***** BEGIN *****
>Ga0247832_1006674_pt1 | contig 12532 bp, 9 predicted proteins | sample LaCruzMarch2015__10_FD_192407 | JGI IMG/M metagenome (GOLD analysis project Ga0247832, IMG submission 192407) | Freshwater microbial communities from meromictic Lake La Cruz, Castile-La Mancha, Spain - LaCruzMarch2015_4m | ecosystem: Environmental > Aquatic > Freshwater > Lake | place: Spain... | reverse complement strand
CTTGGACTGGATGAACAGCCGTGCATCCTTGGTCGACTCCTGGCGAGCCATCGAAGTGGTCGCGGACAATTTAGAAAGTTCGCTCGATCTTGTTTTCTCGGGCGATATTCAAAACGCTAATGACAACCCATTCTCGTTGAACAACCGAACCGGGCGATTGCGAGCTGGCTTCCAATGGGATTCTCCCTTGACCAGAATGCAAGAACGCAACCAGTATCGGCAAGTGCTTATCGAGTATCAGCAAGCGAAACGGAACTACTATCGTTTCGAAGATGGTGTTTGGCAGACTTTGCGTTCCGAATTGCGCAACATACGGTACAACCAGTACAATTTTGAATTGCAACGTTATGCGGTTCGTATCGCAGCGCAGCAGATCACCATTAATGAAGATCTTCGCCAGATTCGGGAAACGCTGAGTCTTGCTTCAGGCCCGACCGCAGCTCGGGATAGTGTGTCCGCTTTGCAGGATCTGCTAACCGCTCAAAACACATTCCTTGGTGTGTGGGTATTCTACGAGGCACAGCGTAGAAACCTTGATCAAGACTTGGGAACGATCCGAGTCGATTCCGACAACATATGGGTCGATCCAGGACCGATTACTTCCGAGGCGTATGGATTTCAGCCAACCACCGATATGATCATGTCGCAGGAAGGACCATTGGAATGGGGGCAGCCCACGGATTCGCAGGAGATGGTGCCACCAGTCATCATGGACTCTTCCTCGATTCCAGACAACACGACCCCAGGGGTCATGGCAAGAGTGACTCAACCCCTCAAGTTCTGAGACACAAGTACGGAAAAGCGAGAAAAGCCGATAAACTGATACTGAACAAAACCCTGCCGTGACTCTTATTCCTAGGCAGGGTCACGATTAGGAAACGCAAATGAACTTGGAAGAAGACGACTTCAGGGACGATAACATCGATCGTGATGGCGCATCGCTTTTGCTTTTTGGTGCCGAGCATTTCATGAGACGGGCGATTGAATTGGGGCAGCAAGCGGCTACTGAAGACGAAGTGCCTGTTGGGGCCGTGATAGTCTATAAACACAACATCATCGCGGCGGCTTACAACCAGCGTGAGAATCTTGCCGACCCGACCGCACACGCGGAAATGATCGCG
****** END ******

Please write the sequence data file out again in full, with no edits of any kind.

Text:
>Ga0247832_1006674_pt1 | contig 12532 bp, 9 predicted proteins | sample LaCruzMarch2015__10_FD_192407 | JGI IMG/M metagenome (GOLD analysis project Ga0247832, IMG submission 192407) | Freshwater microbial communities from meromictic Lake La Cruz, Castile-La Mancha, Spain - LaCruzMarch2015_4m | ecosystem: Environmental > Aquatic > Freshwater > Lake | place: Spain... | reverse complement strand
CTTGGACTGGATGAACAGCCGTGCATCCTTGGTCGACTCCTGGCGAGCCATCGAAGTGGTCGCGGACAATTTAGAAAGTTCGCTCGATCTTGTTTTCTCGGGCGATATTCAAAACGCTAATGACAACCCATTCTCGTTGAACAACCGAACCGGGCGATTGCGAGCTGGCTTCCAATGGGATTCTCCCTTGACCAGAATGCAAGAACGCAACCAGTATCGGCAAGTGCTTATCGAGTATCAGCAAGCGAAACGGAACTACTATCGTTTCGAAGATGGTGTTTGGCAGACTTTGCGTTCCGAATTGCGCAACATACGGTACAACCAGTACAATTTTGAATTGCAACGTTATGCGGTTCGTATCGCAGCGCAGCAGATCACCATTAATGAAGATCTTCGCCAGATTCGGGAAACGCTGAGTCTTGCTTCAGGCCCGACCGCAGCTCGGGATAGTGTGTCCGCTTTGCAGGATCTGCTAACCGCTCAAAACACATTCCTTGGTGTGTGGGTATTCTACGAGGCACAGCGTAGAAACCTTGATCAAGACTTGGGAACGATCCGAGTCGATTCCGACAACATATGGGTCGATCCAGGACCGATTACTTCCGAGGCGTATGGATTTCAGCCAACCACCGATATGATCATGTCGCAGGAAGGACCATTGGAATGGGGGCAGCCCACGGATTCGCAGGAGATGGTGCCACCAGTCATCATGGACTCTTCCTCGATTCCAGACAACACGACCCCAGGGGTCATGGCAAGAGTGACTCAACCCCTCAAGTTCTGAGACACAAGTACGGAAAAGCGAGAAAAGCCGATAAACTGATACTGAACAAAACCCTGCCGTGACTCTTATTCCTAGGCAGGGTCACGATTAGGAAACGCAAATGAACTTGGAAGAAGACGACTTCAGGGACGATAACATCGATCGTGATGGCGCATCGCTTTTGCTTTTTGGTGCCGAGCATTTCATGAGACGGGCGATTGAATTGGGGCAGCAAGCGGCTACTGAAGACGAAGTGCCTGTTGGGGCCGTGATAGTCTATAAACACAACATCATCGCGGCGGCTTACAACCAGCGTGAGAATCTTGCCGACCCGACCGCACACGCGGAAATGATCGCG